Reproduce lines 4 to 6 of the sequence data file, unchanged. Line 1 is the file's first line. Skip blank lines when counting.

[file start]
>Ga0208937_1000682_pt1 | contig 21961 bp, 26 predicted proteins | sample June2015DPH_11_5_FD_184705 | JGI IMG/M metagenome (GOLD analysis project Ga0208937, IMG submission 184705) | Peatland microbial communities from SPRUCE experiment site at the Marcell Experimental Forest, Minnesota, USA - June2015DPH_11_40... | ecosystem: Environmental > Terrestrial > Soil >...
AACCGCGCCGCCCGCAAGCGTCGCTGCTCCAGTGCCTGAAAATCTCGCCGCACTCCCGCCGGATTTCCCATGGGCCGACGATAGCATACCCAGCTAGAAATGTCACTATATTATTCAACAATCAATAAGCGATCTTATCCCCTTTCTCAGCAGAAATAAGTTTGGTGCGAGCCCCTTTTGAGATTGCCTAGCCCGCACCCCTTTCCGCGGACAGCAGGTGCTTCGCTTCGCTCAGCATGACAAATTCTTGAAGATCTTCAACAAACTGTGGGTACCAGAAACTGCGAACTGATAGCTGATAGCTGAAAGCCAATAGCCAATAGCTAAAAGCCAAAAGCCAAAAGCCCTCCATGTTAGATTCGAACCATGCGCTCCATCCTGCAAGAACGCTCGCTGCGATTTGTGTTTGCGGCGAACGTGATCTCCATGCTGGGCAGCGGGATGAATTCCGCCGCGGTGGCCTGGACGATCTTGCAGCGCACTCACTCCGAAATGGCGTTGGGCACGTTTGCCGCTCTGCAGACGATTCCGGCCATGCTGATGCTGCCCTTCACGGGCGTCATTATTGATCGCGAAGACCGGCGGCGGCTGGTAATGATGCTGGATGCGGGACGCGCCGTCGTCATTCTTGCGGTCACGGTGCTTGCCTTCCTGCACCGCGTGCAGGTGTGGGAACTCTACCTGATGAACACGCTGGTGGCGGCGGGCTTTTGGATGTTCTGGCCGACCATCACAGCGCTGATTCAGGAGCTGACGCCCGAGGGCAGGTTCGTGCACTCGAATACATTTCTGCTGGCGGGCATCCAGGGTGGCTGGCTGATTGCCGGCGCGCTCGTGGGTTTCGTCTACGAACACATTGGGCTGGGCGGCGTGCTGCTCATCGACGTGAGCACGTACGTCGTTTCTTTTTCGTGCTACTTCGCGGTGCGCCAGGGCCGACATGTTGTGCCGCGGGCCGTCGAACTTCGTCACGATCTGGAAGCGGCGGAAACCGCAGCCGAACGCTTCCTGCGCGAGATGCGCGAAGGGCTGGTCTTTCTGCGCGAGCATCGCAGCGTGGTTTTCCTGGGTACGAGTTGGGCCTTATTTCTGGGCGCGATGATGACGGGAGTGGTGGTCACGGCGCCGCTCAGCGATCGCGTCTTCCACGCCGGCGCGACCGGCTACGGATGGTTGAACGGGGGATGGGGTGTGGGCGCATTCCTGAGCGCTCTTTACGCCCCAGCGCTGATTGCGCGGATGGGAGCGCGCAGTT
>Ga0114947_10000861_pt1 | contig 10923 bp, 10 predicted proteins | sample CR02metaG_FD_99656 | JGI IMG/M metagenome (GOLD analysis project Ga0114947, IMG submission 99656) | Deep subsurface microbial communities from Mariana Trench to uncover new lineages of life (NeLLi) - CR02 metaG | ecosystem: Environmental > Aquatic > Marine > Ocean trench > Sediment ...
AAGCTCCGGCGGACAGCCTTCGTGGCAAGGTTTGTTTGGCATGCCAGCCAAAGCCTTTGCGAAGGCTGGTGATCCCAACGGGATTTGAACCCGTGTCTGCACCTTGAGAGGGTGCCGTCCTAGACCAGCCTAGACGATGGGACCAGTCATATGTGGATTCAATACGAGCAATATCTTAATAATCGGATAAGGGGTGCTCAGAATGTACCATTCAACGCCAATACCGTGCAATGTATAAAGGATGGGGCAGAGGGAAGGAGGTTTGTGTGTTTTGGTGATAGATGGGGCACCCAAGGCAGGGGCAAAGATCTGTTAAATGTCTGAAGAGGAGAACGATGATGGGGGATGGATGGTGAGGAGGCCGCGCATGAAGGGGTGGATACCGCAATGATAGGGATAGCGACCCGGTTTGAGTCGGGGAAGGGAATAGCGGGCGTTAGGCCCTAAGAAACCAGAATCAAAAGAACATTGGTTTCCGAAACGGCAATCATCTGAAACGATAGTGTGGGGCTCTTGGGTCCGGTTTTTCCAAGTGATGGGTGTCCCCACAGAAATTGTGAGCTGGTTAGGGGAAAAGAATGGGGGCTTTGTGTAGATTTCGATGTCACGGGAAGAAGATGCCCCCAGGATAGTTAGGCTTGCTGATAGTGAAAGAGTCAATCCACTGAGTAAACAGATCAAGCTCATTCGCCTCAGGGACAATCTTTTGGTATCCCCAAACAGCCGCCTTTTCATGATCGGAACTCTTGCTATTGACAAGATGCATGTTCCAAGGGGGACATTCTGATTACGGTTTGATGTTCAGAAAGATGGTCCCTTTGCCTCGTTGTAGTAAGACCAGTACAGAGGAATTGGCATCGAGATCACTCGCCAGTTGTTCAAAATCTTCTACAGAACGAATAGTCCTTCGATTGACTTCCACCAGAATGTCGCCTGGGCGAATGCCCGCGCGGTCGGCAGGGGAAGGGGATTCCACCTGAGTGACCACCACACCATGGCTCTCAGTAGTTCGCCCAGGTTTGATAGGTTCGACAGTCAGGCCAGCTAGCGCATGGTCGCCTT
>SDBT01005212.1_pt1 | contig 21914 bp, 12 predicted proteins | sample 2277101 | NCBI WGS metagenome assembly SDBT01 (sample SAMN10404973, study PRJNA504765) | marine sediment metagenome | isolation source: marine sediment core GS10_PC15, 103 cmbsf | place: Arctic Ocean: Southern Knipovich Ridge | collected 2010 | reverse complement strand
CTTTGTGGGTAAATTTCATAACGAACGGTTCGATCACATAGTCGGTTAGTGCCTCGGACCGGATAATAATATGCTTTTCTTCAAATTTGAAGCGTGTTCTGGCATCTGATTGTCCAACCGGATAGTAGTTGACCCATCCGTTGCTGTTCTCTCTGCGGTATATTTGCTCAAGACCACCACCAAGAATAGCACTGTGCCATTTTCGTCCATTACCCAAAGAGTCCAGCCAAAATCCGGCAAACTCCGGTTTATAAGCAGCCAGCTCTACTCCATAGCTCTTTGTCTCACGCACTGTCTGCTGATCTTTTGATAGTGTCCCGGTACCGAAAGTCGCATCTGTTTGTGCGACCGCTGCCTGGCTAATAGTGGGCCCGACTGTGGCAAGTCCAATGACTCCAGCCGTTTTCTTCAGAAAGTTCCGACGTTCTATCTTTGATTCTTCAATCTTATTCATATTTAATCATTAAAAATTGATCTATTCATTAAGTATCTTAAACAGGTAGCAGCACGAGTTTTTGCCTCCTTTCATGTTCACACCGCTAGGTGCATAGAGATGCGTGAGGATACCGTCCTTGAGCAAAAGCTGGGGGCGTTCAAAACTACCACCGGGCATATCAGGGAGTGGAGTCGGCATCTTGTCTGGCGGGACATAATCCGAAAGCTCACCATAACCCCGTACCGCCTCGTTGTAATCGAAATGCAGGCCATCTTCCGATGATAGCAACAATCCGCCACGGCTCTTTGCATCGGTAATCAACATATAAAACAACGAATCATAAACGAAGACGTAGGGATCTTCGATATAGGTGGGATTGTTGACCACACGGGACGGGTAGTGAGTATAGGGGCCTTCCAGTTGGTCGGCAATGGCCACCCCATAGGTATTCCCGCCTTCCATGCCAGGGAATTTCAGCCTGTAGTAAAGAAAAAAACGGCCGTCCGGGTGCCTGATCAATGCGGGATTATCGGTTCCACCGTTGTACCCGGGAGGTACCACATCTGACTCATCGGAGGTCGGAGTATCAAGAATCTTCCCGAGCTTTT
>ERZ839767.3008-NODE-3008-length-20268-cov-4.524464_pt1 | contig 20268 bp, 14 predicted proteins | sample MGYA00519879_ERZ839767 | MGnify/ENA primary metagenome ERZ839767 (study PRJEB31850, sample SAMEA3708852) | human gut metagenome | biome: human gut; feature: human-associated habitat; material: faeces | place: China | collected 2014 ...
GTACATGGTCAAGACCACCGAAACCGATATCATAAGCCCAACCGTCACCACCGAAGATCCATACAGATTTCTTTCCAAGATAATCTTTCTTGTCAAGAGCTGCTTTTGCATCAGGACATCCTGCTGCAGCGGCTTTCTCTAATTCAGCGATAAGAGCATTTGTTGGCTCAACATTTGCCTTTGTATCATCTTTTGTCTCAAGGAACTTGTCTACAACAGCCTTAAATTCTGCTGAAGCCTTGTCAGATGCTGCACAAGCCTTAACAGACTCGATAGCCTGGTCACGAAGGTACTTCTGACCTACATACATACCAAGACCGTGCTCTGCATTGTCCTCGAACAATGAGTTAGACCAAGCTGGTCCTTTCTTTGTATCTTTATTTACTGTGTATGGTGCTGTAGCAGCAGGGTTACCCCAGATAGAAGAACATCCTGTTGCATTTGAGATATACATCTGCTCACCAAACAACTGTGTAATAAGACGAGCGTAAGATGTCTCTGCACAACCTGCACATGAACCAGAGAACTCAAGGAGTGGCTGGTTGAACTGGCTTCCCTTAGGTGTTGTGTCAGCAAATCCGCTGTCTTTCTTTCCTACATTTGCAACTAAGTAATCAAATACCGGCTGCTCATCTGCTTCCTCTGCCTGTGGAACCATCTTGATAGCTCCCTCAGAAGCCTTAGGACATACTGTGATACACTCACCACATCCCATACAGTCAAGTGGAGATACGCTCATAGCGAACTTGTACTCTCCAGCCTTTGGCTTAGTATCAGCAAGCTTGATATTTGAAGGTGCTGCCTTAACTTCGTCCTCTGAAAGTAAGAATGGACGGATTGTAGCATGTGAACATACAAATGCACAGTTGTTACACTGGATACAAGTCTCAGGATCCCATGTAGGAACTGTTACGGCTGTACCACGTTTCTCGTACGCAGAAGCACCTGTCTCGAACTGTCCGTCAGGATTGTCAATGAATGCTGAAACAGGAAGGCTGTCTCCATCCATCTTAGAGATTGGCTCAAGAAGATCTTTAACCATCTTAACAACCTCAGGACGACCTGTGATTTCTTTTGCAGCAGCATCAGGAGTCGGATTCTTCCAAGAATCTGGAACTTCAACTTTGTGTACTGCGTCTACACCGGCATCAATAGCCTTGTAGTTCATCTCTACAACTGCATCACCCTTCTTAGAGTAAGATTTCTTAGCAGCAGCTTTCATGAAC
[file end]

AAGCTCCGGCGGACAGCCTTCGTGGCAAGGTTTGTTTGGCATGCCAGCCAAAGCCTTTGCGAAGGCTGGTGATCCCAACGGGATTTGAACCCGTGTCTGCACCTTGAGAGGGTGCCGTCCTAGACCAGCCTAGACGATGGGACCAGTCATATGTGGATTCAATACGAGCAATATCTTAATAATCGGATAAGGGGTGCTCAGAATGTACCATTCAACGCCAATACCGTGCAATGTATAAAGGATGGGGCAGAGGGAAGGAGGTTTGTGTGTTTTGGTGATAGATGGGGCACCCAAGGCAGGGGCAAAGATCTGTTAAATGTCTGAAGAGGAGAACGATGATGGGGGATGGATGGTGAGGAGGCCGCGCATGAAGGGGTGGATACCGCAATGATAGGGATAGCGACCCGGTTTGAGTCGGGGAAGGGAATAGCGGGCGTTAGGCCCTAAGAAACCAGAATCAAAAGAACATTGGTTTCCGAAACGGCAATCATCTGAAACGATAGTGTGGGGCTCTTGGGTCCGGTTTTTCCAAGTGATGGGTGTCCCCACAGAAATTGTGAGCTGGTTAGGGGAAAAGAATGGGGGCTTTGTGTAGATTTCGATGTCACGGGAAGAAGATGCCCCCAGGATAGTTAGGCTTGCTGATAGTGAAAGAGTCAATCCACTGAGTAAACAGATCAAGCTCATTCGCCTCAGGGACAATCTTTTGGTATCCCCAAACAGCCGCCTTTTCATGATCGGAACTCTTGCTATTGACAAGATGCATGTTCCAAGGGGGACATTCTGATTACGGTTTGATGTTCAGAAAGATGGTCCCTTTGCCTCGTTGTAGTAAGACCAGTACAGAGGAATTGGCATCGAGATCACTCGCCAGTTGTTCAAAATCTTCTACAGAACGAATAGTCCTTCGATTGACTTCCACCAGAATGTCGCCTGGGCGAATGCCCGCGCGGTCGGCAGGGGAAGGGGATTCCACCTGAGTGACCACCACACCATGGCTCTCAGTAGTTCGCCCAGGTTTGATAGGTTCGACAGTCAGGCCAGCTAGCGCATGGTCGCCTT
>SDBT01005212.1_pt1 | contig 21914 bp, 12 predicted proteins | sample 2277101 | NCBI WGS metagenome assembly SDBT01 (sample SAMN10404973, study PRJNA504765) | marine sediment metagenome | isolation source: marine sediment core GS10_PC15, 103 cmbsf | place: Arctic Ocean: Southern Knipovich Ridge | collected 2010 | reverse complement strand
CTTTGTGGGTAAATTTCATAACGAACGGTTCGATCACATAGTCGGTTAGTGCCTCGGACCGGATAATAATATGCTTTTCTTCAAATTTGAAGCGTGTTCTGGCATCTGATTGTCCAACCGGATAGTAGTTGACCCATCCGTTGCTGTTCTCTCTGCGGTATATTTGCTCAAGACCACCACCAAGAATAGCACTGTGCCATTTTCGTCCATTACCCAAAGAGTCCAGCCAAAATCCGGCAAACTCCGGTTTATAAGCAGCCAGCTCTACTCCATAGCTCTTTGTCTCACGCACTGTCTGCTGATCTTTTGATAGTGTCCCGGTACCGAAAGTCGCATCTGTTTGTGCGACCGCTGCCTGGCTAATAGTGGGCCCGACTGTGGCAAGTCCAATGACTCCAGCCGTTTTCTTCAGAAAGTTCCGACGTTCTATCTTTGATTCTTCAATCTTATTCATATTTAATCATTAAAAATTGATCTATTCATTAAGTATCTTAAACAGGTAGCAGCACGAGTTTTTGCCTCCTTTCATGTTCACACCGCTAGGTGCATAGAGATGCGTGAGGATACCGTCCTTGAGCAAAAGCTGGGGGCGTTCAAAACTACCACCGGGCATATCAGGGAGTGGAGTCGGCATCTTGTCTGGCGGGACATAATCCGAAAGCTCACCATAACCCCGTACCGCCTCGTTGTAATCGAAATGCAGGCCATCTTCCGATGATAGCAACAATCCGCCACGGCTCTTTGCATCGGTAATCAACATATAAAACAACGAATCATAAACGAAGACGTAGGGATCTTCGATATAGGTGGGATTGTTGACCACACGGGACGGGTAGTGAGTATAGGGGCCTTCCAGTTGGTCGGCAATGGCCACCCCATAGGTATTCCCGCCTTCCATGCCAGGGAATTTCAGCCTGTAGTAAAGAAAAAAACGGCCGTCCGGGTGCCTGATCAATGCGGGATTATCGGTTCCACCGTTGTACCCGGGAGGTACCACATCTGACTCATCGGAGGTCGGAGTATCAAGAATCTTCCCGAGCTTTT